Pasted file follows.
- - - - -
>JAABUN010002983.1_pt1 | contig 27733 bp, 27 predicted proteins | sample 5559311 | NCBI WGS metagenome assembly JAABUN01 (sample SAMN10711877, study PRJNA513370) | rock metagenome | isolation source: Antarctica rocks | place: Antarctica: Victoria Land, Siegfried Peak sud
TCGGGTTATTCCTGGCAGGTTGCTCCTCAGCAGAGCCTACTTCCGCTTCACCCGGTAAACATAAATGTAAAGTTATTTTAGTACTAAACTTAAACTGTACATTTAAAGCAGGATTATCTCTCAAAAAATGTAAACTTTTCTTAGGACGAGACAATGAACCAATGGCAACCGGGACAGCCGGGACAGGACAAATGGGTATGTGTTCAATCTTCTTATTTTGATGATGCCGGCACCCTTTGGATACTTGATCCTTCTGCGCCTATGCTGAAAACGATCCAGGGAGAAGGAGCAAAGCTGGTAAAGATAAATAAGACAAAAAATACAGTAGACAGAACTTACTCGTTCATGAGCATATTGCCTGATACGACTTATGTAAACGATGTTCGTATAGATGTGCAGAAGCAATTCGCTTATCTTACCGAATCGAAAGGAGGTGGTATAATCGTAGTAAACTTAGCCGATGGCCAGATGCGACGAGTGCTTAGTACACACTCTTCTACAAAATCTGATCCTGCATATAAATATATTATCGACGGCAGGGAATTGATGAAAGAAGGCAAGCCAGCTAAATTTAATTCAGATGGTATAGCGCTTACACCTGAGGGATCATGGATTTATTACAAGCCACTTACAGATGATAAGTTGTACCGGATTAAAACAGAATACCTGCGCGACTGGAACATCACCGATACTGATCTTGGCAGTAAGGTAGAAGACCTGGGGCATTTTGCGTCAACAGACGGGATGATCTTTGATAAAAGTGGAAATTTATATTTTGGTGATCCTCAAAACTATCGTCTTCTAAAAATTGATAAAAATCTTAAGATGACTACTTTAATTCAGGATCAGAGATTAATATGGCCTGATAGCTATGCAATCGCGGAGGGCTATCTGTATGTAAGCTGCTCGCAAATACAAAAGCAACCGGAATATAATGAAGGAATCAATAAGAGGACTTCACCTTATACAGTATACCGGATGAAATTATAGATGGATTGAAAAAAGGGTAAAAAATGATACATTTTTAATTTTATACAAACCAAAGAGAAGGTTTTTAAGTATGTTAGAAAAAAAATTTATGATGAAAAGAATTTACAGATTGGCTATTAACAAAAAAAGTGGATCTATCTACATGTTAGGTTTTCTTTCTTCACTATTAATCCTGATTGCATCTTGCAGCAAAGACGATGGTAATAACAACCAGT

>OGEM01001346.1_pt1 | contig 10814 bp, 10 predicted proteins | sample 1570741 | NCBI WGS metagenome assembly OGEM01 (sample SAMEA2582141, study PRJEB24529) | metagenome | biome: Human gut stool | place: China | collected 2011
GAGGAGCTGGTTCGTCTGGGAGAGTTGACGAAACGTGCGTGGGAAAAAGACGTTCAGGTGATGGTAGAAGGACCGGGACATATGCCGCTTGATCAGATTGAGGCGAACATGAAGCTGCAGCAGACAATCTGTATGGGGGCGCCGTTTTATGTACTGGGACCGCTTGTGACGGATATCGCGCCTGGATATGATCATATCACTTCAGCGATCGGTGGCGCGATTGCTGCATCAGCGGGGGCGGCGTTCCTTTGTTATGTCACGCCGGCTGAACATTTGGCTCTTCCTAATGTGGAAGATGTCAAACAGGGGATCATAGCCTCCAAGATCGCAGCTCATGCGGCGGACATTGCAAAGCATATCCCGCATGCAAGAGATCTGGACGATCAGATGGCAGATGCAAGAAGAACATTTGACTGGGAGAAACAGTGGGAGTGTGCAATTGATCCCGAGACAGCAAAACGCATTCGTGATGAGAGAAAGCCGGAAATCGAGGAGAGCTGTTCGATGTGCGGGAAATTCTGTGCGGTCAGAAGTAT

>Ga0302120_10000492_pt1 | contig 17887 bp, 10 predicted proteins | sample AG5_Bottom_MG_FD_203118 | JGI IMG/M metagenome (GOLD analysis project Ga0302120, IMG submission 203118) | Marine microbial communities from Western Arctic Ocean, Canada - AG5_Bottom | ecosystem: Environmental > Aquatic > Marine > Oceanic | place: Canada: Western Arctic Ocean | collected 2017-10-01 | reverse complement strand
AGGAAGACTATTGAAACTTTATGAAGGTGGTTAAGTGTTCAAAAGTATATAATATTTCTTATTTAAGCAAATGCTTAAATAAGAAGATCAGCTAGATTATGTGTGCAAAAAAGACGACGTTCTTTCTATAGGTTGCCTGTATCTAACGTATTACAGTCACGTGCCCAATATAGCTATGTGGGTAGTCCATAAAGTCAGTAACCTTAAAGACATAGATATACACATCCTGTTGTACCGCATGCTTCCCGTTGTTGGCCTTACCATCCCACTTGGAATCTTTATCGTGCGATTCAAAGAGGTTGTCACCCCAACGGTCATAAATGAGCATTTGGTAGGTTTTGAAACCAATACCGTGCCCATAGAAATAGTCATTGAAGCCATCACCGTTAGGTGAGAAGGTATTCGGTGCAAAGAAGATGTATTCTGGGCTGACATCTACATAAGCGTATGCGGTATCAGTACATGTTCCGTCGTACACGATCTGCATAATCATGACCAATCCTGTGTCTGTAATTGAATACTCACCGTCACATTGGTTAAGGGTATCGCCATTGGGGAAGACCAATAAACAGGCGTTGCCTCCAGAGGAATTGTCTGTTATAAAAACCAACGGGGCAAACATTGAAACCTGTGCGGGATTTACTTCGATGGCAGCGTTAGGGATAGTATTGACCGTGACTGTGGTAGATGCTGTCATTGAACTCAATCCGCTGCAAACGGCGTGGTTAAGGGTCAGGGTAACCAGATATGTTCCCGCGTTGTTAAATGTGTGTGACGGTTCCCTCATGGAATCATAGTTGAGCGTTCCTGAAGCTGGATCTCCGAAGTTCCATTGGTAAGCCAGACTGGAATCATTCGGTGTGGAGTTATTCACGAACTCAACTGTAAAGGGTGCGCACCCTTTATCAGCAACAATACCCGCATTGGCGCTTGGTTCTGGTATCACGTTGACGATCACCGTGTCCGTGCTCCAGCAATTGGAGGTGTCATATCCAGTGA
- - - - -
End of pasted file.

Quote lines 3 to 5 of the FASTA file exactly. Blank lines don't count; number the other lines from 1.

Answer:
>OGEM01001346.1_pt1 | contig 10814 bp, 10 predicted proteins | sample 1570741 | NCBI WGS metagenome assembly OGEM01 (sample SAMEA2582141, study PRJEB24529) | metagenome | biome: Human gut stool | place: China | collected 2011
GAGGAGCTGGTTCGTCTGGGAGAGTTGACGAAACGTGCGTGGGAAAAAGACGTTCAGGTGATGGTAGAAGGACCGGGACATATGCCGCTTGATCAGATTGAGGCGAACATGAAGCTGCAGCAGACAATCTGTATGGGGGCGCCGTTTTATGTACTGGGACCGCTTGTGACGGATATCGCGCCTGGATATGATCATATCACTTCAGCGATCGGTGGCGCGATTGCTGCATCAGCGGGGGCGGCGTTCCTTTGTTATGTCACGCCGGCTGAACATTTGGCTCTTCCTAATGTGGAAGATGTCAAACAGGGGATCATAGCCTCCAAGATCGCAGCTCATGCGGCGGACATTGCAAAGCATATCCCGCATGCAAGAGATCTGGACGATCAGATGGCAGATGCAAGAAGAACATTTGACTGGGAGAAACAGTGGGAGTGTGCAATTGATCCCGAGACAGCAAAACGCATTCGTGATGAGAGAAAGCCGGAAATCGAGGAGAGCTGTTCGATGTGCGGGAAATTCTGTGCGGTCAGAAGTAT

>Ga0302120_10000492_pt1 | contig 17887 bp, 10 predicted proteins | sample AG5_Bottom_MG_FD_203118 | JGI IMG/M metagenome (GOLD analysis project Ga0302120, IMG submission 203118) | Marine microbial communities from Western Arctic Ocean, Canada - AG5_Bottom | ecosystem: Environmental > Aquatic > Marine > Oceanic | place: Canada: Western Arctic Ocean | collected 2017-10-01 | reverse complement strand